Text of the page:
The Communication does not go so far as to call for a common agricultural and food policy (a behemoth I would not wish on anyone) and it remains to be seen how this fourth objective will be reflected in concrete policies. One way to show seriousness of intent on this objective would be to ensure that citizens other than farmers and their representatives on the AGRIFISH Council and the AGRI Committee of the Parliament get an equal chance to influence, debate and decide on the future legislative proposals.
This Communication on the future of the CAP sketches out a vision for the direction of travel. The emphasis on the need for a greater level of environmental and climate ambition in the CAP post 2020, the proposal for a more results-based approach to the delivery of CAP objectives, as well as the call to strengthen the knowledge base for farming through more research and innovation as well as stronger farm advisory services, are all welcome proposals.
But there are clearly many unanswered questions, particularly with respect to how the new delivery model would work in practice. While the proposal to move away from a prescriptive approach towards giving Member States greater flexibility in the design of CAP instruments has been generally welcomed, we have doubts that the monitoring and auditing of Member State targets can be sufficiently robust to ensure a higher level of environmental and climate ambition which the Communication accepts is necessary. In particular, the Communication is silent on the nature of the sanctions, if any, that might accompany the failure of a Member State to meet its targets.
The Communication is also silent on the budgetary implications of its proposals. It recalls that the Commission’s Reflection Paper on the Future of EU Finances identified a number of new challenges for which the EU budget will need to do more than today. It goes on to note: “In this context, all existing instruments including the CAP will need to be looked at. Hence, this Communication does neither pre-empt the outcome of this debate nor the proposals for the next multiannual financial framework (MFF)”. This silence on budgetary implications is not surprising as the budgetary framework for the future CAP will be decided as part of the European Council conclusions on the next MFF and not within the framework of revisions in the CAP regulations.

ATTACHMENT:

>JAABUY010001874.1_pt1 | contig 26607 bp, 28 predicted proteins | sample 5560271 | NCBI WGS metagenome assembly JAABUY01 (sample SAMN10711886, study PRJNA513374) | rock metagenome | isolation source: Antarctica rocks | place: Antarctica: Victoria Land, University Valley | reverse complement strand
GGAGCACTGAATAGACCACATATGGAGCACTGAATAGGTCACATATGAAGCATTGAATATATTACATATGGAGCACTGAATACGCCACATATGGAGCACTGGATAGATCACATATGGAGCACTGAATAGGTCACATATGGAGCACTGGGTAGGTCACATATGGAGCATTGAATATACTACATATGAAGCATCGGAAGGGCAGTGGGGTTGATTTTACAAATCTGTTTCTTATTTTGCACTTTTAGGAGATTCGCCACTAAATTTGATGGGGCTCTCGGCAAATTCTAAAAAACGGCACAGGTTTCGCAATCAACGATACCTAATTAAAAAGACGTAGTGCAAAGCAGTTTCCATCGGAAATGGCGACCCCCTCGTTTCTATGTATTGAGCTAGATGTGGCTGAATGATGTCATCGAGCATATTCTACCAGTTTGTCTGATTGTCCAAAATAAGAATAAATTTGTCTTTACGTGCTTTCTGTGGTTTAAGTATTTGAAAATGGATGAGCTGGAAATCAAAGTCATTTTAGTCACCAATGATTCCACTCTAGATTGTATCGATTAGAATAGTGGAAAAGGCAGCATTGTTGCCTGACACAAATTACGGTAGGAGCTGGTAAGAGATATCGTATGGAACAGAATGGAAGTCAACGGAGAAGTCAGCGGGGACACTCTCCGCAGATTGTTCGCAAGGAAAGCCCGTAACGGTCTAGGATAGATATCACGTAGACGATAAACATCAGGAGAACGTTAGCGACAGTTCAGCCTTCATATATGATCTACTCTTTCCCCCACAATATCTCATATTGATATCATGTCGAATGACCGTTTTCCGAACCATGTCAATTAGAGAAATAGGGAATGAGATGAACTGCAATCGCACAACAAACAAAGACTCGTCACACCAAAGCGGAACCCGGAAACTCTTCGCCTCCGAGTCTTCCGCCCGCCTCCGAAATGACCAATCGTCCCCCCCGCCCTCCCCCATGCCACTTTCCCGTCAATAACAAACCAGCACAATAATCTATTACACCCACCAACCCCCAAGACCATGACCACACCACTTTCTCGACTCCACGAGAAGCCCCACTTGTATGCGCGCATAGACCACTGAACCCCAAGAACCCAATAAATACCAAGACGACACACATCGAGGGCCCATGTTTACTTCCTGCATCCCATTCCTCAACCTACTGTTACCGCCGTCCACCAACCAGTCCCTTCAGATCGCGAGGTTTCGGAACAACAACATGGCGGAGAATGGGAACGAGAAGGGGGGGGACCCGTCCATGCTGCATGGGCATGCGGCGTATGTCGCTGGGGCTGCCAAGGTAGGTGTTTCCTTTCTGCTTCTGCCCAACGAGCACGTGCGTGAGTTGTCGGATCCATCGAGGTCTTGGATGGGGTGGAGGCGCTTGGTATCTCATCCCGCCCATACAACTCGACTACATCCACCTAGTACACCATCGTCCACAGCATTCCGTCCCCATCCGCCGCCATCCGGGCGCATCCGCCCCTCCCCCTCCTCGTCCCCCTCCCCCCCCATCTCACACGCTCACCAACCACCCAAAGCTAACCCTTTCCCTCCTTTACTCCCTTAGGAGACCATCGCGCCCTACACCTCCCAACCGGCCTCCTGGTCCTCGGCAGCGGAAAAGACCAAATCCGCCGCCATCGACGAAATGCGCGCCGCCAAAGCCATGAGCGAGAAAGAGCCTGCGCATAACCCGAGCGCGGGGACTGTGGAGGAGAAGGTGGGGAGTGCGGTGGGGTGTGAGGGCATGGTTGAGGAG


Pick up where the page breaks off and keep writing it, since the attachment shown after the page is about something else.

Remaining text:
The Communication proposes to maintain the two-pillar CAP structure, in which direct payments to farmers and market support measures are funded by Pillar 1 and rural development including environmental and climate actions are funded by Pillar 2. There is no explicit indication given whether the balance between the two Pillars (currently in the ration 75:25) will be altered. The Communication underlines that currently 46% of farm income within the EU is derived from Pillar 1 payments (and, for particular farm systems such as grazing livestock, this share increases to 70%). It does not give a view on whether this dependence on support is either desirable or sustainable.
The Communication accepts that the greening payment in Pillar 1 (which accounts for 30% of direct payments) has not been a success and will be eliminated, but it is not explicit whether this funding will be moved to Pillar 2 although that would seem to be the logic of its new architecture. Other proposals in the Communication (more support for farm investment, for new technologies, for farm advisory services, for risk management, for new entrants and to help farmers meet societal expectations) would also require additional funding for Pillar 2 programmes even if the sums involved might not be that large. Though, at least with respect to the investment gap, the Commission has identified the use of innovative financing instruments provided by the banking sector as one way to proceed.